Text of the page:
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Proc Natl Acad Sci U S A. 2018 Sep 11;115(37):E8717-E8726. doi: 10.1073/pnas.1807105115. Epub 2018 Aug 27.

Mechanisms of enhanced drug delivery in brain metastases with focused ultrasound-induced blood-tumor barrier disruption.

Author information

1
School of Mechanical Engineering, Georgia Institute of Technology, Atlanta, GA 30332; costas.arvanitis@gatech.edu jain@steele.mgh.harvard.edu.
2
Department of Biomedical Engineering, Georgia Institute of Technology, Atlanta, GA 30332.
3
Edwin L. Steele Laboratories, Department of Radiation Oncology, Massachusetts General Hospital, Harvard Medical School, Boston, MA 02114.
4
School of Mechanical Engineering, Georgia Institute of Technology, Atlanta, GA 30332.
5
Department of Chemical and Biological Engineering, Tufts University, Medford, MA 02155.
6
Centre for Medical Informatics, Usher Institute, University of Edinburgh, Edinburgh EH16 4UX, United Kingdom.
7
Department of Radiology, Brigham and Women's Hospital, Harvard Medical School, Boston, MA 02115.
8
Edwin L. Steele Laboratories, Department of Radiation Oncology, Massachusetts General Hospital, Harvard Medical School, Boston, MA 02114; costas.arvanitis@gatech.edu jain@steele.mgh.harvard.edu.

Abstract

Blood-brain/blood-tumor barriers (BBB and BTB) and interstitial transport may constitute major obstacles to the transport of therapeutics in brain tumors. In this study, we examined the impact of focused ultrasound (FUS) in combination with microbubbles on the transport of two relevant chemotherapy-based anticancer agents in breast cancer brain metastases at cellular resolution: doxorubicin, a nontargeted chemotherapeutic, and ado-trastuzumab emtansine (T-DM1), an antibody-drug conjugate. Using an orthotopic xenograft model of HER2-positive breast cancer brain metastasis and quantitative microscopy, we demonstrate significant increases in the extravasation of both agents (sevenfold and twofold for doxorubicin and T-DM1, respectively), and we provide evidence of increased drug penetration (>100 vs. <20 µm and 42 ± 7 vs. 12 ± 4 µm for doxorubicin and T-DM1, respectively) after the application of FUS compared with control (non-FUS). Integration of experimental data with physiologically based pharmacokinetic (PBPK) modeling of drug transport reveals that FUS in combination with microbubbles alleviates vascular barriers and enhances interstitial convective transport via an increase in hydraulic conductivity. Experimental data demonstrate that FUS in combination with microbubbles enhances significantly the endothelial cell uptake of the small chemotherapeutic agent. Quantification with PBPK modeling reveals an increase in transmembrane transport by more than two orders of magnitude. PBPK modeling indicates a selective increase in transvascular transport of doxorubicin through small vessel wall pores with a narrow range of sizes (diameter, 10-50 nm). Our work provides a quantitative framework for the optimization of FUS-drug combinations to maximize intratumoral drug delivery and facilitate the development of strategies to treat brain metastases.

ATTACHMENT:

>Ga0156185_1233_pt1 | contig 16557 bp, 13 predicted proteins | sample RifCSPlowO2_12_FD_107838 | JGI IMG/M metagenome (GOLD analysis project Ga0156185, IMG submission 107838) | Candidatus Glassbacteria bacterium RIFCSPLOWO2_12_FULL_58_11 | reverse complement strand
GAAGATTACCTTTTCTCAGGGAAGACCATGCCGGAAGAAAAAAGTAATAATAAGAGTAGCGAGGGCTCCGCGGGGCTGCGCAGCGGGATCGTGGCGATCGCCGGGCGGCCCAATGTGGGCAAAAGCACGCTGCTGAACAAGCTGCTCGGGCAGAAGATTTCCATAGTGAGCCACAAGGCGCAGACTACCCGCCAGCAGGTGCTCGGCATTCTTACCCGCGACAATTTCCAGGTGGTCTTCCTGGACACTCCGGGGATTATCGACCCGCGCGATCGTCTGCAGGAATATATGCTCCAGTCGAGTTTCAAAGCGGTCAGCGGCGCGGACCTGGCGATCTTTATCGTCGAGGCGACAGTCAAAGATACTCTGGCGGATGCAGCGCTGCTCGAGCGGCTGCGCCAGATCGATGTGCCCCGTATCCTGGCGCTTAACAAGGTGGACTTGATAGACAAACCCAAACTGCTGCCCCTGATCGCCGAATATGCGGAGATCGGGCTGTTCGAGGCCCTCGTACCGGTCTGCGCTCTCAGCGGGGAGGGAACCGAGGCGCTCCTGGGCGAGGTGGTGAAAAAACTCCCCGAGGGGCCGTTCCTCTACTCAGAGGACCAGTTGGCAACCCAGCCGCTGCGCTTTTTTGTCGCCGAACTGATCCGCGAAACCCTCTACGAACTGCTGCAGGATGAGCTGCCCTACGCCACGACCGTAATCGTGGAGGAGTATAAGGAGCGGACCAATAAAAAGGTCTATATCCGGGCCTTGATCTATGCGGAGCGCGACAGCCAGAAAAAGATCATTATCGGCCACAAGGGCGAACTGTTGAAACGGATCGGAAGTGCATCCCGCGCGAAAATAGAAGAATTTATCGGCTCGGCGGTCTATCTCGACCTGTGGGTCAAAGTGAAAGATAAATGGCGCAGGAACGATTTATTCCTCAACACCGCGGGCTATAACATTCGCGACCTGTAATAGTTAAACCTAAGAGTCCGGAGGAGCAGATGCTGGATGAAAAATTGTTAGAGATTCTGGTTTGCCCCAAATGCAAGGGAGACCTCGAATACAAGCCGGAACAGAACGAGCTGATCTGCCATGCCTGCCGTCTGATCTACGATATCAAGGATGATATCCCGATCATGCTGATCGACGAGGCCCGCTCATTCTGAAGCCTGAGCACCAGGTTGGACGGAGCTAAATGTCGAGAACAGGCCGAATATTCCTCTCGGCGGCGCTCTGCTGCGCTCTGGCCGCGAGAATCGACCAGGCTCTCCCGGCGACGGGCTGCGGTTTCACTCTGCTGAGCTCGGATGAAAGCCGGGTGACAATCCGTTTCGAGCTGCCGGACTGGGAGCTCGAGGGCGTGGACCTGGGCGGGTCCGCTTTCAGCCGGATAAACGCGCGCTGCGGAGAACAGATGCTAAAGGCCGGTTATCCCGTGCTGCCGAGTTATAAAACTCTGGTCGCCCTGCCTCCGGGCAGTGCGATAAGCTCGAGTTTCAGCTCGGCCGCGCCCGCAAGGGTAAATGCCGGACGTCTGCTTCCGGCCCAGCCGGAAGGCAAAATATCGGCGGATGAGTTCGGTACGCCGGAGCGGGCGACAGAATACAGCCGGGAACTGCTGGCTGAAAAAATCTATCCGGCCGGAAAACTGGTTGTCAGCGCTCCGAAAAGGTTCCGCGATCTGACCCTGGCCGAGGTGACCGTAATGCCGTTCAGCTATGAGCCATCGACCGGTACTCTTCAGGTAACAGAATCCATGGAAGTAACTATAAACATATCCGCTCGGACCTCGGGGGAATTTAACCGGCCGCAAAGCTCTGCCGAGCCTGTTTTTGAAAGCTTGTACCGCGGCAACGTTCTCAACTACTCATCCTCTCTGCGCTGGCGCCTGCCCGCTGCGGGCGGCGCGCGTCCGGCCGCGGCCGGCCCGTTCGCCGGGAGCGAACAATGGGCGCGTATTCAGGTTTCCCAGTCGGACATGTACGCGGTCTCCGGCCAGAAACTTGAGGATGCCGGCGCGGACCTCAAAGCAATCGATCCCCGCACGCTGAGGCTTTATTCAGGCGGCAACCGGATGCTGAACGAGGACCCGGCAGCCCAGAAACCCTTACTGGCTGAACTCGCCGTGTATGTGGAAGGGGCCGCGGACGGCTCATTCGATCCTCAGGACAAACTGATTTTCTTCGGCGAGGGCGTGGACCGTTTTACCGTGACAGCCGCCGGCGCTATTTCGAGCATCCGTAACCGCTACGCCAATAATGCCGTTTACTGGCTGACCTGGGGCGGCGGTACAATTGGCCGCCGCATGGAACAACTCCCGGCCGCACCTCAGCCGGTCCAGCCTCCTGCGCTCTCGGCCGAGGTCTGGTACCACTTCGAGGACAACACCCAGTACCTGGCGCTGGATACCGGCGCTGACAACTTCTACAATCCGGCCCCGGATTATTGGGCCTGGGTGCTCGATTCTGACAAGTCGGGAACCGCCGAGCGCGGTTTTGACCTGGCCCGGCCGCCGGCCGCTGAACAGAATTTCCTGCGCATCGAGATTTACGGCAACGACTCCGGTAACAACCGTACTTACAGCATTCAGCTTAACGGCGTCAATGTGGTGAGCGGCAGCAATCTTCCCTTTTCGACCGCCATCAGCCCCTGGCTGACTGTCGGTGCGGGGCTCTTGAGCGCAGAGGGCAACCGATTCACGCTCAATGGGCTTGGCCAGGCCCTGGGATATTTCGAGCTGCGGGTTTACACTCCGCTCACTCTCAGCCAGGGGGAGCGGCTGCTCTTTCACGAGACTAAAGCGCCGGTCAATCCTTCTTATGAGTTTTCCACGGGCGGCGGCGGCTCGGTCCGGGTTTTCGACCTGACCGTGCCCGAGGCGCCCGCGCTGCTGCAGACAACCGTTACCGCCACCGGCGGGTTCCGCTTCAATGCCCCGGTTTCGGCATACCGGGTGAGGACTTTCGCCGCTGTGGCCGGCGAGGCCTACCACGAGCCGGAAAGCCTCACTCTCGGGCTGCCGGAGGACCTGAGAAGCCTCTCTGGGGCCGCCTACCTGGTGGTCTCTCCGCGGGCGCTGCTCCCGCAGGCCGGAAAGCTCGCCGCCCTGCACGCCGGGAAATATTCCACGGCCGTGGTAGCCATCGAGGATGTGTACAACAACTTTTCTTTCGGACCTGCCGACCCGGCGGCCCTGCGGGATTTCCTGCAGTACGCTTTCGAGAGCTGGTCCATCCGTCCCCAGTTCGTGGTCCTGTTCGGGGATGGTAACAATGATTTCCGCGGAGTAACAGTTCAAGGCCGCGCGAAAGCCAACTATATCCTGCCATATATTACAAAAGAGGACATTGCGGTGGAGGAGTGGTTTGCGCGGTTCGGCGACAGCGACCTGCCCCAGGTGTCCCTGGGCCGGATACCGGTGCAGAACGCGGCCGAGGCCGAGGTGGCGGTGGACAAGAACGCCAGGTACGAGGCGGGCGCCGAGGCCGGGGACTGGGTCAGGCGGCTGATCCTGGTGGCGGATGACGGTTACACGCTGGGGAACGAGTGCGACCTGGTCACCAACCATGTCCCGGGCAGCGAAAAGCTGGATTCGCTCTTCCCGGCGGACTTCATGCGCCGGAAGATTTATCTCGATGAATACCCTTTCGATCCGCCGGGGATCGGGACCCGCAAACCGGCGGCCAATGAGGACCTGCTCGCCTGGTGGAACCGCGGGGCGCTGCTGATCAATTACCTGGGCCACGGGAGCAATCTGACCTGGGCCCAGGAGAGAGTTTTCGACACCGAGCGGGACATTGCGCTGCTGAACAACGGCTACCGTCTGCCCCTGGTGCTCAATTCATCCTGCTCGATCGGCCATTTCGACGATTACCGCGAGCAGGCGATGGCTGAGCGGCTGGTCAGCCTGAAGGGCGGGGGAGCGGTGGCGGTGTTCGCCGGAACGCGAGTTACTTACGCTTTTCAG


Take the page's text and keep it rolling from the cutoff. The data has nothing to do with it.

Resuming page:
KEYWORDS:

blood–brain/blood–tumor barrier; brain tumor; drug transport; focused ultrasound; pharmacokinetics

PMID:
30150398
PMCID:
PMC6140479
[Available on 2019-03-11]
DOI:
10.1073/pnas.1807105115
[Indexed for MEDLINE]

Conflict of interest statement

Conflict of interest statement: R.K.J. received an honorarium from Amgen and consultant fees from Merck, Ophthotech, Pfizer, SPARC, SynDevRx, and XTuit; owns equity in Enlight, Ophthotech, SynDevRx, and XTuit; served on the Board of Directors of XTuit; and serves on the Boards of Trustees of Tekla Healthcare Investors, Tekla Life Sciences Investors, Tekla Healthcare Opportunities Fund, and Tekla World Healthcare Fund. Neither any reagent nor any funding from these organizations was used in this study.

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